In analogy to ATS and EIT for a classically driven threelevel system, we further analyze physical mechanism of the dip and two peaks as shown in Fig. 3 when the threelevel system is coupled to the singlemode cavity field in vacuum case. Here, we study the condition to discern VIT from vacuum induced ATS. To simplify discussions, we only consider the case that the cavity field resonantly interacts with the threelevel system, i.e., δ = 0. Following the method as in^{8,11}, we first decompose the linear susceptibility χ into two resonances. That is, using Eqs (10) and (20), the susceptibility χ in vacuum case can be decomposed as
with
and β = μ_{ge}/ε_{0}. Here, we note that the similar decomposition as in Eq. (24) can be obtained for the expression of the susceptibility in^{29} for VIT. That is, the resonance decomposition in Eq. (24) can be applied to analyze the formula in^{29}. Hereafter, we call R_{1}(Δ) and R_{2}(Δ) as the resonances. The parameters Δ_{1} and Δ_{2} are the complex roots of equation
derived from Eq. (20). Here, the parameter C is given in Eq. (22) with δ = 0. In this case, Δ_{1} and Δ_{2} can be given by
with η_{T} = γ_{f} + κ − γ_{e}. It is clear that both Δ_{1} and Δ_{2} are pure imaginary numbers when \(4{\eta }^{2}{\eta }_{T}^{2} < 0\), but they are complex numbers when \(4{\eta }^{2}{\eta }_{T}^{2} > 0\). Below we further analyze how Δ_{1} and Δ_{2} change with the variations of different parameters.
In Fig. 4(a,b), the real and imaginary parts of Δ_{1} and Δ_{2} are plotted as the function of the cavity decay rate κ for given parameters, e.g., η = 4γ_{f} and γ_{e} = 5γ_{f}. From Fig. 4(a,b), we find that \(4{\eta }^{2}{\eta }_{T}^{2}\mathrm{ < 0}\) when κ < 2γ_{f} or κ > 6γ_{f}. Both Δ_{1} and Δ_{2} are pure imaginary numbers, and therefore their real parts are zero. However, \(4{\eta }^{2}{\eta }_{T}^{2} > 0\) when the decay rate κ of the cavity field is in the range 2γ_{f} < κ < 6γ_{f}, Δ_{1} and Δ_{2} become complex numbers. In this case their real parts have different signs and the same amplitude, but their imaginary parts have the same amplitude.
In Fig. 4(c,d), the real and the imaginary parts of Δ_{1} and Δ_{2} are plotted as the function of the coupling strength η between the cavity field and the threelevel system for given parameters, e.g., κ = γ_{f} and γ_{e} = 5γ_{f}. This plot is similar to that in^{49}. We find that there are two different parameter regimes: (i) the strong coupling regime when \(\eta > {\eta }_{T}/2\) and (ii) the weak coupling regime when η < η_{T}/2. In the weak coupling regime, Δ_{1} and Δ_{2} are pure imaginary numbers with different amplitudes, this means that the resonances R_{1}(Δ) and R_{2}(Δ) have the same frequency but different linewidths. In the strong coupling regime, the real parts of Δ_{1} and Δ_{2} have different signs but the same amplitude. This means that the resonances R_{1}(Δ) and R_{2}(Δ) have the same linewidth and different frequencies. This property is quite similar to that of PTsymmetric system^{31,32,33}. In the broken PTsymmetric regime, the two coupled modes have different linewidths while the frequencies are degenerate, this corresponds to the weak coupling regime here for η < η_{T}/2. In the PTsymmetric regime, the two modes have the same linewidth while the frequencies are different, this corresponds to the strong coupling regime here for η > η_{T}/2.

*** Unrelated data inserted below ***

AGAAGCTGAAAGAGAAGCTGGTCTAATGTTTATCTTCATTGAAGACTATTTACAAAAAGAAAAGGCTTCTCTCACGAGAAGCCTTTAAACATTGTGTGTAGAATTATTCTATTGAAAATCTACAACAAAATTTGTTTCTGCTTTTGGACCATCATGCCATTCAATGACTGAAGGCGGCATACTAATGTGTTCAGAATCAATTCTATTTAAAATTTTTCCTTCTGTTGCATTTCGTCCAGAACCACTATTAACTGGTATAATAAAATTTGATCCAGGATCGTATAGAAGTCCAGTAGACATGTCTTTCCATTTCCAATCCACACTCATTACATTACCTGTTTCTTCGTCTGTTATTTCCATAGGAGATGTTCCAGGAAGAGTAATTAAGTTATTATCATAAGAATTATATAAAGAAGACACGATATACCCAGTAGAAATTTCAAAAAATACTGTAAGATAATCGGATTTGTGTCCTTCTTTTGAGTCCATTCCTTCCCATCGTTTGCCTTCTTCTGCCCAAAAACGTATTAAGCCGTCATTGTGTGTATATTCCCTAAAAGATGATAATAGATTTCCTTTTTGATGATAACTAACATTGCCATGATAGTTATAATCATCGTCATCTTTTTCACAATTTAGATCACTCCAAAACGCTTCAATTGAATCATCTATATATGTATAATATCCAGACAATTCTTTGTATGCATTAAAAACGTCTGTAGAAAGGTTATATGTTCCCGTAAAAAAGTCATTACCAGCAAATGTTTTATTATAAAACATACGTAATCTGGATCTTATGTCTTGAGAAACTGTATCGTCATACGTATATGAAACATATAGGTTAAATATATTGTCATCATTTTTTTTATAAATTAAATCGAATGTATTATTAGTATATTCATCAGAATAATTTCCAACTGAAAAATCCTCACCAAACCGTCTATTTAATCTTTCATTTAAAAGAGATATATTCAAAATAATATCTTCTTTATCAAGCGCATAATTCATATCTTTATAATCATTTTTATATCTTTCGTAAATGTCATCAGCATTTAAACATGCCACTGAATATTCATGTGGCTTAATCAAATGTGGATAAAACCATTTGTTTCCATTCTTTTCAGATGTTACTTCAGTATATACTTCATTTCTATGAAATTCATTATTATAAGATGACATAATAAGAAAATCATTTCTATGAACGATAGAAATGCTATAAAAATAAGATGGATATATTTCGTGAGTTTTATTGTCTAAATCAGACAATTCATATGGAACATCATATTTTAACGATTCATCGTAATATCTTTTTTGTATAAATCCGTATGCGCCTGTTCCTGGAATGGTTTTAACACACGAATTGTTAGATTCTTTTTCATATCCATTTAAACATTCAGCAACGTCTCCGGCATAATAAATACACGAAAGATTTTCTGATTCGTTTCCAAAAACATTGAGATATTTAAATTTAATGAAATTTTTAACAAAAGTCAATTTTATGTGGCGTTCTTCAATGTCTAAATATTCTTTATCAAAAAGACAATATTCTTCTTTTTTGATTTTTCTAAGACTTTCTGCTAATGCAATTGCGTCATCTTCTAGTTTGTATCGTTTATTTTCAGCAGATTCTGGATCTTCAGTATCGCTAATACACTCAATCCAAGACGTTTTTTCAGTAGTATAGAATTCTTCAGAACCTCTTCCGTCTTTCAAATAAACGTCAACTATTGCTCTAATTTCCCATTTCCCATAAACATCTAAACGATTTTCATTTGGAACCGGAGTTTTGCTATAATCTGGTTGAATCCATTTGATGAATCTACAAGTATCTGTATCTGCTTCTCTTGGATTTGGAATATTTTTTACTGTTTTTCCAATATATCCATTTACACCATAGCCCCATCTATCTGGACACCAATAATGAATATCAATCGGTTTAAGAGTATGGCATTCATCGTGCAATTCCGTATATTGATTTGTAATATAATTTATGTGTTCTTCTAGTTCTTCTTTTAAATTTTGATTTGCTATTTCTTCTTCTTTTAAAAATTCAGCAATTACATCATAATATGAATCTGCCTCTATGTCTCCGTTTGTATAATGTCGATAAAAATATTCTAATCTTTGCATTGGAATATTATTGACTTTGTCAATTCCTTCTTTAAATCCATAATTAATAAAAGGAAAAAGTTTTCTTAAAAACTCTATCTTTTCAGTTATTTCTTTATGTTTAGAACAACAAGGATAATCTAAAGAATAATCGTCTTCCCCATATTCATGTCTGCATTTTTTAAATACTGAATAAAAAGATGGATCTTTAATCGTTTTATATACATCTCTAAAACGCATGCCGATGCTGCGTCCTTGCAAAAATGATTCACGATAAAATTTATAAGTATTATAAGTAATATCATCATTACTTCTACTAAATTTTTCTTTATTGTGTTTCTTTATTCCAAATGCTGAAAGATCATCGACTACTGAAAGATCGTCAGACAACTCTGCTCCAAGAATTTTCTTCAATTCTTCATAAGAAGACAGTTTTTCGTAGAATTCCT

Threshold condition for VIT and vacuum induced ATS
To study the condition for realizing VIT and vacuum induced ATS, we should first find the dip in the absorption spectrum. For convenience, we call it as the dip condition. A dip in the absorption spectrum means that the second derivative of Im[χ] at Δ = 0 is positive. By solving \({\partial }^{2}{\rm{Im}}\,[\chi ]/\partial {{\rm{\Delta }}}^{2} > 0\), we obtain the dip condition
Besides the dip condition, we would like to find a critical value to distinguish VIT and vacuum induced ATS. By applying \(4{\eta }^{2}{\eta }_{T}^{2}=0\), we obtain the threshold
It is clear that VIT and vacuum induced ATS can be distinguished from this threshold condition. According to^{11}, the vacuum induced ATS should occur in the regime \(\eta > {\eta }_{T}\mathrm{/2}\), which is called the strongcoupling regime in analogy to the strong driving regime for the ATS in classically driven threelevel system. In this regime, two resonances have different frequencies and the same linewidth as shown in Fig. 4. While VIT should occur in the regime η < η_{T}/2, which is called the weakcoupling regime in analogy to the weak driving regime for EIT in classically driven threelevel system. In this regime, two resonances have different linewidths and the same frequency as shown in Fig. 4. Therefore, these two coupling regimes can be distinguished by observing the shapes of Im[R_{1}(Δ)] and Im[R_{2}(Δ)]. In vacuum induced ATS regime, both Im[R_{1}(Δ)] and Im[R_{2}(Δ)] are positive Lorentzian shapes centered at \({\rm{\Delta }}=\sqrt{4{\eta }^{2}{\eta }_{T}^{2}}\) and \({\rm{\Delta }}=\sqrt{4{\eta }^{2}{\eta }_{T}^{2}}\), respectively. While in VIT regime, Im[R_{1}(Δ)] and Im[R_{2}(Δ)] have Lorentzian shapes with opposite signs centered at Δ = 0.
Combining the dip condition in Eq. (28) and the threshold condition in Eq. (29), we obtain the condition to realize VIT
and that to realize vacuum induced ATS
for the coupling strength η. Note that, if VIT regime exists, the relation \(({\gamma }_{f}+\kappa )\sqrt{({\gamma }_{f}+\kappa )/\mathrm{[2(}{\gamma }_{f}+\kappa )+{\gamma }_{e}]} < {\eta }_{T}/2\) should also be satisfied, which leads to